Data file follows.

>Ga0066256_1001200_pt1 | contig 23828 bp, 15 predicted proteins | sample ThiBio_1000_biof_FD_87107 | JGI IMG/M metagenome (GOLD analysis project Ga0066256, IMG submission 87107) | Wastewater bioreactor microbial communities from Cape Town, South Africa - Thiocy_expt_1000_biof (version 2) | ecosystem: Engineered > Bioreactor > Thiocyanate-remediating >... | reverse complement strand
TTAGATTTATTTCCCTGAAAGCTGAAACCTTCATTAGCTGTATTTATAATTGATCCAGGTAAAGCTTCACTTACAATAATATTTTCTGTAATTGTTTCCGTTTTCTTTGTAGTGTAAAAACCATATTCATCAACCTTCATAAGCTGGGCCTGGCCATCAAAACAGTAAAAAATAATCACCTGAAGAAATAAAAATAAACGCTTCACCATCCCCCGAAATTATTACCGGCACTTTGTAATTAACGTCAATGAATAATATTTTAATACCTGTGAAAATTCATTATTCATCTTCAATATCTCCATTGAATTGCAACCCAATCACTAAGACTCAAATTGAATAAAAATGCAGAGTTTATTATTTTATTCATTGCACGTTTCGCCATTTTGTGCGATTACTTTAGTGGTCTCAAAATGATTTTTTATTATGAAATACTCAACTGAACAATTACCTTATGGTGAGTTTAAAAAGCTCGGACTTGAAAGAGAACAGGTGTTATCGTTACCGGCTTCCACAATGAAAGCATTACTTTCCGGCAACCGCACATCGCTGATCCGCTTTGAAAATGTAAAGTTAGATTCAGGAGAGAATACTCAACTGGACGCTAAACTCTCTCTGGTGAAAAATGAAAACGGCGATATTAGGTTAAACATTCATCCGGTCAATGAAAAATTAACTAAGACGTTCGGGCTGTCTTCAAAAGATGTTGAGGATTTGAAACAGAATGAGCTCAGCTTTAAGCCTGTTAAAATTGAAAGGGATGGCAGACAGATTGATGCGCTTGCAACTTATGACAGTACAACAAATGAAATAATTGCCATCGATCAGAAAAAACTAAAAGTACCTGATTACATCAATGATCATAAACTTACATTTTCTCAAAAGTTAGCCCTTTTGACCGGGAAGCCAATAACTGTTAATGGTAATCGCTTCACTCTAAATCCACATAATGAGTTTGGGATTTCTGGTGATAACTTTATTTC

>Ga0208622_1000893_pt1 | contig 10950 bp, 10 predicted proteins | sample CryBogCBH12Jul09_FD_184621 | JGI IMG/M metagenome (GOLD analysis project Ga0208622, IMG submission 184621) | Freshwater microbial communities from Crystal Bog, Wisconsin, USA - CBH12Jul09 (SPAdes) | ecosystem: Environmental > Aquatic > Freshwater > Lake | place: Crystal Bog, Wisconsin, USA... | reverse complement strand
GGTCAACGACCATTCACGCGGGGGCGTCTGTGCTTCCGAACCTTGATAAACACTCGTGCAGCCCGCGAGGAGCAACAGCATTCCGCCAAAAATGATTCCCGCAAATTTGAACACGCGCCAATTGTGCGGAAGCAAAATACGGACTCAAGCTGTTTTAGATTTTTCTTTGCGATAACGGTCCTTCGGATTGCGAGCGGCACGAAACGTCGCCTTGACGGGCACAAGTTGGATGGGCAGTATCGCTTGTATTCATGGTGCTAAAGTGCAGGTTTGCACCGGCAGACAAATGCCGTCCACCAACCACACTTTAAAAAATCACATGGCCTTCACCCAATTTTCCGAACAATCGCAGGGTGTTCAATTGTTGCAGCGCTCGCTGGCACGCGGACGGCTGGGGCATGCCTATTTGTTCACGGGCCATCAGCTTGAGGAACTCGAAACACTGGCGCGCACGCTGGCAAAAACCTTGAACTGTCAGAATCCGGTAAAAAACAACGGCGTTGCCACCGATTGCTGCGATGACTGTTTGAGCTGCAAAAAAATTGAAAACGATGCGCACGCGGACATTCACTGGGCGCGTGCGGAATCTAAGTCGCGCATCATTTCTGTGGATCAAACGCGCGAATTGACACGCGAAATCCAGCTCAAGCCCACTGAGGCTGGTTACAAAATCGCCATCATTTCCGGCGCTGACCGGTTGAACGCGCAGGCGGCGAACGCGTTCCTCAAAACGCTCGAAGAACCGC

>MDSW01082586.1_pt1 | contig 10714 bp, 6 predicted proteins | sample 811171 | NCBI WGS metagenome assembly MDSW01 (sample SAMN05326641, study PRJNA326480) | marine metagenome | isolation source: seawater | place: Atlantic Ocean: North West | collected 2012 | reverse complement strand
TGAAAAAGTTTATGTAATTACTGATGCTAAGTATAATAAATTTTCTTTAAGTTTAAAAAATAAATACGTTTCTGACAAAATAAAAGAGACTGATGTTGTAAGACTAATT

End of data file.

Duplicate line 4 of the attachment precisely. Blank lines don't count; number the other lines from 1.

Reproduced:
GGTCAACGACCATTCACGCGGGGGCGTCTGTGCTTCCGAACCTTGATAAACACTCGTGCAGCCCGCGAGGAGCAACAGCATTCCGCCAAAAATGATTCCCGCAAATTTGAACACGCGCCAATTGTGCGGAAGCAAAATACGGACTCAAGCTGTTTTAGATTTTTCTTTGCGATAACGGTCCTTCGGATTGCGAGCGGCACGAAACGTCGCCTTGACGGGCACAAGTTGGATGGGCAGTATCGCTTGTATTCATGGTGCTAAAGTGCAGGTTTGCACCGGCAGACAAATGCCGTCCACCAACCACACTTTAAAAAATCACATGGCCTTCACCCAATTTTCCGAACAATCGCAGGGTGTTCAATTGTTGCAGCGCTCGCTGGCACGCGGACGGCTGGGGCATGCCTATTTGTTCACGGGCCATCAGCTTGAGGAACTCGAAACACTGGCGCGCACGCTGGCAAAAACCTTGAACTGTCAGAATCCGGTAAAAAACAACGGCGTTGCCACCGATTGCTGCGATGACTGTTTGAGCTGCAAAAAAATTGAAAACGATGCGCACGCGGACATTCACTGGGCGCGTGCGGAATCTAAGTCGCGCATCATTTCTGTGGATCAAACGCGCGAATTGACACGCGAAATCCAGCTCAAGCCCACTGAGGCTGGTTACAAAATCGCCATCATTTCCGGCGCTGACCGGTTGAACGCGCAGGCGGCGAACGCGTTCCTCAAAACGCTCGAAGAACCGC